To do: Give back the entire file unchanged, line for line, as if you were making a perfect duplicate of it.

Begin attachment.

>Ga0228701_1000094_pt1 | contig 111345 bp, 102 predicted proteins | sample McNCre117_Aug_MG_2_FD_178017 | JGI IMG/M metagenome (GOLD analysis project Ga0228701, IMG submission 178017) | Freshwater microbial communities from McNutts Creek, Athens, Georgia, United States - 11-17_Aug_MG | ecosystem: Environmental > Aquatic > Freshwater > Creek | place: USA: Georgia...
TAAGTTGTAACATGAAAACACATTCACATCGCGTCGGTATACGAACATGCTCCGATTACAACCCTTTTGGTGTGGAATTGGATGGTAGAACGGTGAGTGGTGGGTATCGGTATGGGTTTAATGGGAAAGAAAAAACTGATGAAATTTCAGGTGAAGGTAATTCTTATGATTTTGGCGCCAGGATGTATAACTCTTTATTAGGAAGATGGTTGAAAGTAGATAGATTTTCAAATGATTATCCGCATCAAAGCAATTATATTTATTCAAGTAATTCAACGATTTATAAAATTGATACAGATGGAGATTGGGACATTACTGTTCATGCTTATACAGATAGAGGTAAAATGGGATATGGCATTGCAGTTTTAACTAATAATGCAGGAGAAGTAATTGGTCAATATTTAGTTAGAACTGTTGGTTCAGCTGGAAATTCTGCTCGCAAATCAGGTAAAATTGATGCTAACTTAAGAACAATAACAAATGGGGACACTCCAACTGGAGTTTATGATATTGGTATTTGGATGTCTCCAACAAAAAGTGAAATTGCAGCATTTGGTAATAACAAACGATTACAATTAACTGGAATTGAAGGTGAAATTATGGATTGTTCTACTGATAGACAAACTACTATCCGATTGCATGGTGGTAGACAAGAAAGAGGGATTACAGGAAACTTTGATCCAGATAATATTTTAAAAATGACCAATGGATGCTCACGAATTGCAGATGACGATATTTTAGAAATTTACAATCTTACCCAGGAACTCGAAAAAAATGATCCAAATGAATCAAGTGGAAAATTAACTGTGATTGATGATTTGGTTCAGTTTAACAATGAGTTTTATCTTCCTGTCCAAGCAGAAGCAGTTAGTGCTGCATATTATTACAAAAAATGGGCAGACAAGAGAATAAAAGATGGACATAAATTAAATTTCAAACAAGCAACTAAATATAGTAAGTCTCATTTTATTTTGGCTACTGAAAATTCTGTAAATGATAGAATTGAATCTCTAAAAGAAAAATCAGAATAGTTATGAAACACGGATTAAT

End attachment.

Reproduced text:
>Ga0228701_1000094_pt1 | contig 111345 bp, 102 predicted proteins | sample McNCre117_Aug_MG_2_FD_178017 | JGI IMG/M metagenome (GOLD analysis project Ga0228701, IMG submission 178017) | Freshwater microbial communities from McNutts Creek, Athens, Georgia, United States - 11-17_Aug_MG | ecosystem: Environmental > Aquatic > Freshwater > Creek | place: USA: Georgia...
TAAGTTGTAACATGAAAACACATTCACATCGCGTCGGTATACGAACATGCTCCGATTACAACCCTTTTGGTGTGGAATTGGATGGTAGAACGGTGAGTGGTGGGTATCGGTATGGGTTTAATGGGAAAGAAAAAACTGATGAAATTTCAGGTGAAGGTAATTCTTATGATTTTGGCGCCAGGATGTATAACTCTTTATTAGGAAGATGGTTGAAAGTAGATAGATTTTCAAATGATTATCCGCATCAAAGCAATTATATTTATTCAAGTAATTCAACGATTTATAAAATTGATACAGATGGAGATTGGGACATTACTGTTCATGCTTATACAGATAGAGGTAAAATGGGATATGGCATTGCAGTTTTAACTAATAATGCAGGAGAAGTAATTGGTCAATATTTAGTTAGAACTGTTGGTTCAGCTGGAAATTCTGCTCGCAAATCAGGTAAAATTGATGCTAACTTAAGAACAATAACAAATGGGGACACTCCAACTGGAGTTTATGATATTGGTATTTGGATGTCTCCAACAAAAAGTGAAATTGCAGCATTTGGTAATAACAAACGATTACAATTAACTGGAATTGAAGGTGAAATTATGGATTGTTCTACTGATAGACAAACTACTATCCGATTGCATGGTGGTAGACAAGAAAGAGGGATTACAGGAAACTTTGATCCAGATAATATTTTAAAAATGACCAATGGATGCTCACGAATTGCAGATGACGATATTTTAGAAATTTACAATCTTACCCAGGAACTCGAAAAAAATGATCCAAATGAATCAAGTGGAAAATTAACTGTGATTGATGATTTGGTTCAGTTTAACAATGAGTTTTATCTTCCTGTCCAAGCAGAAGCAGTTAGTGCTGCATATTATTACAAAAAATGGGCAGACAAGAGAATAAAAGATGGACATAAATTAAATTTCAAACAAGCAACTAAATATAGTAAGTCTCATTTTATTTTGGCTACTGAAAATTCTGTAAATGATAGAATTGAATCTCTAAAAGAAAAATCAGAATAGTTATGAAACACGGATTAAT